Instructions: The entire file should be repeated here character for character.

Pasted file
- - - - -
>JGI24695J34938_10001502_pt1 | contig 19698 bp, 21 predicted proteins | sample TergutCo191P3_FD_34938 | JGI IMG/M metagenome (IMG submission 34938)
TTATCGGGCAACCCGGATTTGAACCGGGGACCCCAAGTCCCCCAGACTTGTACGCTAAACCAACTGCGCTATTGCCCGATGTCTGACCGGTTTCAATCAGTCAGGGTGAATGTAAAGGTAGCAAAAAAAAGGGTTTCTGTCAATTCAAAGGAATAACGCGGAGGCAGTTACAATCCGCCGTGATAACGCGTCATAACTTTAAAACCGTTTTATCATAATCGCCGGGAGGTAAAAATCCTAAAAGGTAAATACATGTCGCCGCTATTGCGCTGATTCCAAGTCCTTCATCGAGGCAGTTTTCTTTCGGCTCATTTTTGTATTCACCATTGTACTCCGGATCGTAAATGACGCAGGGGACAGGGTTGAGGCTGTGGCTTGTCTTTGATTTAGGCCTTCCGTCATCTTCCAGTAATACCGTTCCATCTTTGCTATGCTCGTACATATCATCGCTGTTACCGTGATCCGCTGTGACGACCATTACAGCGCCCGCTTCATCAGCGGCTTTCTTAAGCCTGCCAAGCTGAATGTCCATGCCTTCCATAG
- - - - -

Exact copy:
>JGI24695J34938_10001502_pt1 | contig 19698 bp, 21 predicted proteins | sample TergutCo191P3_FD_34938 | JGI IMG/M metagenome (IMG submission 34938)
TTATCGGGCAACCCGGATTTGAACCGGGGACCCCAAGTCCCCCAGACTTGTACGCTAAACCAACTGCGCTATTGCCCGATGTCTGACCGGTTTCAATCAGTCAGGGTGAATGTAAAGGTAGCAAAAAAAAGGGTTTCTGTCAATTCAAAGGAATAACGCGGAGGCAGTTACAATCCGCCGTGATAACGCGTCATAACTTTAAAACCGTTTTATCATAATCGCCGGGAGGTAAAAATCCTAAAAGGTAAATACATGTCGCCGCTATTGCGCTGATTCCAAGTCCTTCATCGAGGCAGTTTTCTTTCGGCTCATTTTTGTATTCACCATTGTACTCCGGATCGTAAATGACGCAGGGGACAGGGTTGAGGCTGTGGCTTGTCTTTGATTTAGGCCTTCCGTCATCTTCCAGTAATACCGTTCCATCTTTGCTATGCTCGTACATATCATCGCTGTTACCGTGATCCGCTGTGACGACCATTACAGCGCCCGCTTCATCAGCGGCTTTCTTAAGCCTGCCAAGCTGAATGTCCATGCCTTCCATAG